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Thursday, 22 September 2016



DATE:                        Oct 6, 2016 (Thurs)

Time:                           5.30 - 7.30pm ( Tea at the CafĂ© Bacteria from 4.30pm till 5.15pm)

Venue:                         BAC PJ Campus (Actual room will be confirmed soon)

PANEL:                      - Datuk Kuthubul Zaman (PROHAM Chairman)

                                    - Representative from the Election Commission (Invited)

                                    - YB Dr Ong Kian Meng (Member of Parliament)

- Dr Wong Chin Huat, (Penang Institute)

Moderator:                  Datuk Dr Denison Jayasooria (PROHAM Secretary General)

Participation by Registration by Oct 5, 2016:

Wednesday, 21 September 2016


PROHAM notes with concern the recent proposals by the Election Commission (EC) in its proposed redelineation exercise which the EC announced recently which has implications for 12 parliamentary and 34 state seats. There is a public outcry on this matter and expressions of distrust from different sections of the political divide.

PROHAM reiterates that the exercise of redelineation of constituencies is a fundamental process in parliamentary democracy and that this exercise must be publically viewed as a non-partisan exercise thereby instilling public confidence in the process and outcomes.

It is of utmost important that such a redelination exercise must be undertaken in an environment of public trust. The exercise must be viewed by all parties as transparent, just and fair with no political advantage for any one political party or group, noting the democratic principle of one citizen - one vote principle.

In this proposed exercise it seems that the size of the constituency matters as some of the urban parliamentary constituencies are extremely large in contrast to the rural and semi urban seats. This matter must be urgently reviewed so as to ensure that the citizens’ democratic rights are well protected.

PROHAM notes the stipulated period for review and objections is an open one. It calls on political parties and citizen groups to organise parliamentary and state level talks and reviews seeking an active voter participation in this process. This can enhance voter education and active citizen participation in the objection and public hearing process.

Additionally, PROHAM calls on the Election Commission to undertake some proactive public awareness sessions with the registered voters at the affected parliamentary and state level before the end of the objection period. This could reduce the level of distrust and scepticism in the public discussions and redelination exercise.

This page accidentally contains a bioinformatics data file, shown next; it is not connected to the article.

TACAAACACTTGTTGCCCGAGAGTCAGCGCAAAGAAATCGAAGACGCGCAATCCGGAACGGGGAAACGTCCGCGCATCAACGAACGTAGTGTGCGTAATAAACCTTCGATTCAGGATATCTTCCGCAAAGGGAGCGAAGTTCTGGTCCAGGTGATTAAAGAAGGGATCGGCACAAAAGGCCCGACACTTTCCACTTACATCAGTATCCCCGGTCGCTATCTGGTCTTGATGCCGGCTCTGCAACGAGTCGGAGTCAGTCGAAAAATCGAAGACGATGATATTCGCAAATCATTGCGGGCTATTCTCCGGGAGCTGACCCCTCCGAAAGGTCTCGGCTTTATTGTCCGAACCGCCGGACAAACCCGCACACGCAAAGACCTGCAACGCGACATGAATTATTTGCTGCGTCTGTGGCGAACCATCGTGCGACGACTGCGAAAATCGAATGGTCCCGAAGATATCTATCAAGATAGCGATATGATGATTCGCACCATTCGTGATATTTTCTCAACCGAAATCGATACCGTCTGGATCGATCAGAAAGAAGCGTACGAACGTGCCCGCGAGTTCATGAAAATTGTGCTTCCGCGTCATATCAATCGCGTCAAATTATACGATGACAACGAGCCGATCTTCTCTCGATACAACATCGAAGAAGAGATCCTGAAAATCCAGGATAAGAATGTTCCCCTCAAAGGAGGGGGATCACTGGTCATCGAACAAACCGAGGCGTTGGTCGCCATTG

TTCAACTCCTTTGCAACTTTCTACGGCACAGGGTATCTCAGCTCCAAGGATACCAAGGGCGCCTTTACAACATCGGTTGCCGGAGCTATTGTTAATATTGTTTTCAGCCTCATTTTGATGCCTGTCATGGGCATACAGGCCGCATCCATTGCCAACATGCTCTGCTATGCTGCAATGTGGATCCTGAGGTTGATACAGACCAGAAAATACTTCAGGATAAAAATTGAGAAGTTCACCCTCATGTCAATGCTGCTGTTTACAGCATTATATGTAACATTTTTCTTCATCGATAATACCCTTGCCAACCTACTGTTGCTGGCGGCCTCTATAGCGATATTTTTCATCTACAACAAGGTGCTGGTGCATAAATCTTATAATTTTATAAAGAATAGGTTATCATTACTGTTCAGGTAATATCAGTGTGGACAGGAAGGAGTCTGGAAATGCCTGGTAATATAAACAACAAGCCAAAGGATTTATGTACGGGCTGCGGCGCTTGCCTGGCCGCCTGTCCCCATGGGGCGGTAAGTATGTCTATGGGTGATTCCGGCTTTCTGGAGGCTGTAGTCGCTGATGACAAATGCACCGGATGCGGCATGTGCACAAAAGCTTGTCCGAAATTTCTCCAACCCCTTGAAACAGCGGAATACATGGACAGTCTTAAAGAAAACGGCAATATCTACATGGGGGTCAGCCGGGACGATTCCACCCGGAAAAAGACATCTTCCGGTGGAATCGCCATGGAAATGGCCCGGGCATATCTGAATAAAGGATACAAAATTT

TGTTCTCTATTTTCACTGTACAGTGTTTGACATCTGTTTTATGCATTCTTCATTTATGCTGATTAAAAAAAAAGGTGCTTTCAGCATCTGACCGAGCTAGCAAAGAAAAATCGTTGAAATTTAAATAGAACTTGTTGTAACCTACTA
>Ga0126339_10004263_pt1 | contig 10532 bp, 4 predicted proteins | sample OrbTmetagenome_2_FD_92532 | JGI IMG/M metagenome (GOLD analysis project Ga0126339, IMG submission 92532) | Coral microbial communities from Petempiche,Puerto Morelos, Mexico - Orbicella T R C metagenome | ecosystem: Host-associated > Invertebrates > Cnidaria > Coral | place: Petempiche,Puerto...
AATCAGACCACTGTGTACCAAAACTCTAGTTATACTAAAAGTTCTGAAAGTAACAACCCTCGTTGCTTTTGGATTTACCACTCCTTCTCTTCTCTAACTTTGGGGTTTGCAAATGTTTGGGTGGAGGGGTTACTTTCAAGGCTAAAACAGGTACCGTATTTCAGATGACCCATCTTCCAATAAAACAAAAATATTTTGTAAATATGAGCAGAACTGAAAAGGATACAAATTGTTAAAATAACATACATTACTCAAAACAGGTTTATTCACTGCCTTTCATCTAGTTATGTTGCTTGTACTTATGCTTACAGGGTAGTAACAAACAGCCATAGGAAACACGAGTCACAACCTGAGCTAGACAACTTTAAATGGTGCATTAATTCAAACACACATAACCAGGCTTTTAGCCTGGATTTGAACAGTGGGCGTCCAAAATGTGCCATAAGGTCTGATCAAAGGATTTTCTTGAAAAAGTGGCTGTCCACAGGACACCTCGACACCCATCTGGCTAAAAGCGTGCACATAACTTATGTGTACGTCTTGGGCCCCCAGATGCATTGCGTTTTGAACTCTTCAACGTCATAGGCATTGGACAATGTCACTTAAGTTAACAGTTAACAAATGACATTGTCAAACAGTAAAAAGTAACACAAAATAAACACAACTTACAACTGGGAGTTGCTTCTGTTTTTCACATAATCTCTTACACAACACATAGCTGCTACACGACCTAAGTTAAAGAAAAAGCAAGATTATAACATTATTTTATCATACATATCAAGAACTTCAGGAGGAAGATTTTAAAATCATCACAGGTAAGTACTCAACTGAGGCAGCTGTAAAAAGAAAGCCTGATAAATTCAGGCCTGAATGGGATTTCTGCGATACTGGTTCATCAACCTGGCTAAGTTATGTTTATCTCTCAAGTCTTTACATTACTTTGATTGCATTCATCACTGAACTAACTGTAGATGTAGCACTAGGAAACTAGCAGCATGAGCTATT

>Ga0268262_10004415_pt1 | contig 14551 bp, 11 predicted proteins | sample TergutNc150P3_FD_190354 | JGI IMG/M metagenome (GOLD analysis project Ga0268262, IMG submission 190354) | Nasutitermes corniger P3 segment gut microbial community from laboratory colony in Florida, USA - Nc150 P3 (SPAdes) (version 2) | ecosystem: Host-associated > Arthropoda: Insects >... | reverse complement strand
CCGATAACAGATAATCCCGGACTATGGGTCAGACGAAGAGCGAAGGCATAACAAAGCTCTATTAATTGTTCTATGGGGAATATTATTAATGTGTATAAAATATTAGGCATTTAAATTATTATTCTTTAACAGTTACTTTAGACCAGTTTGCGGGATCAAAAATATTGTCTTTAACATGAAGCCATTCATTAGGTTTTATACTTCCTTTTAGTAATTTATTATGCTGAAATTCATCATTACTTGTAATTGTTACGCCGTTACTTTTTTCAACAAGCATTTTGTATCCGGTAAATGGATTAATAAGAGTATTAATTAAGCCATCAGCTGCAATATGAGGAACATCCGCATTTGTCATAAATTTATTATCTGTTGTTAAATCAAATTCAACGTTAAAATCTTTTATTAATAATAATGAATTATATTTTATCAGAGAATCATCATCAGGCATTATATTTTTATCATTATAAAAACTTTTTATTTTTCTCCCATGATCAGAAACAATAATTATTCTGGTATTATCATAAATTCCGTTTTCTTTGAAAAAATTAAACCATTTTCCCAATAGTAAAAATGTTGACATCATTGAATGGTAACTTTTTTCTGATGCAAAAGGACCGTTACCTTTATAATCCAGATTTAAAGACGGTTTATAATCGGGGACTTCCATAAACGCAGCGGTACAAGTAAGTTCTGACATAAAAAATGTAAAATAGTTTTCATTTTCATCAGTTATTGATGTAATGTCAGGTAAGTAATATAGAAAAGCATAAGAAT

PROHAM encourages an active citizenry participation in this exercise by in-depth review and filling of objections so as to enhance parliamentary democracy.

Issue on behalf of PROHAM by Datuk Kuthubul Zaman (PROHAM Chair),  Datuk Dr Denison Jayasooria (PROHAM Secretary General) & Tan Sri Ramon Navaratnam (PROHAM Member).

September 22, 2016

Tuesday, 16 August 2016

Capacity Building for UPR Monitoring

Mr Henry Koh (Proham volunteer, PROHAM Secretariat) highlights some aspects of the recently organised training focusing on ESCR issues

On 11 August 2015, PROHAM & EMPOWER organized a training on Universal Periodic Review (UPR) monitoring at Brickfields Asia College PJ Campus.

As the civil society plays a pivotal role during the UPR process, this training was designed for members of civil society, human rights defenders and volunteers who want to play a role in monitoring human rights issues and concerns in Malaysia. The training focused on the capacity building of civil society organisations (CSOs) in documentation of human rights conditions/violations in Malaysia for the next cycle of UPR in 2018. This session is specifically focused on the theme of Economic and Socio-Cultural Rights (ESCR) frameworks.

More than 50 participants joined us for the training – made up of CSOs of diverse rights groups, members of the Malaysian Bar Council, Coalition of Malaysian NGOs (COMANGO), human rights defenders, lawyers, researchers and law students. Among our participants, some of them have already previously worked on the UPR submissions and monitoring/documentation process; while some younger organisations would like to benefit from the training in order to play an active role in the upcoming UPR cycle of Malaysia.

The first session started off with Dr. Lin Mui Kiang (UN Consultant and PROHAM Secretariat) explaining the formation of the UPR process. 

Dr. Lin gave an introduction on the history of the UN, Universal Declaration of Human Rights (UDHR), International human rights mechanism and conventions that subsequently led to the creation of the UPR; under the direction of the new Human Rights Council back in 2006. It was also noted that Malaysia’s ranking is low among member states in ASEAN, OIC, NAM, UN and the Commonwealth Nations. Out of 9 international human rights covenants/conventions, Malaysia is only a signatory of 3 conventions; such as CEDAW, Convention on the Rights of the Child and Convention on the Rights of Persons with Disabilities.

Dr. Lin continued to explain on the interdependency between sustainable development and human rights. Thus, the UPR was established when the Human Rights Council was created in 2006 during the UN General Assembly. The UN Human Rights Council was mandated to undertake a universal periodic review, based on objectives obligations and commitments in a manner which ensures universality of coverage and equal treatment with respect to all member states.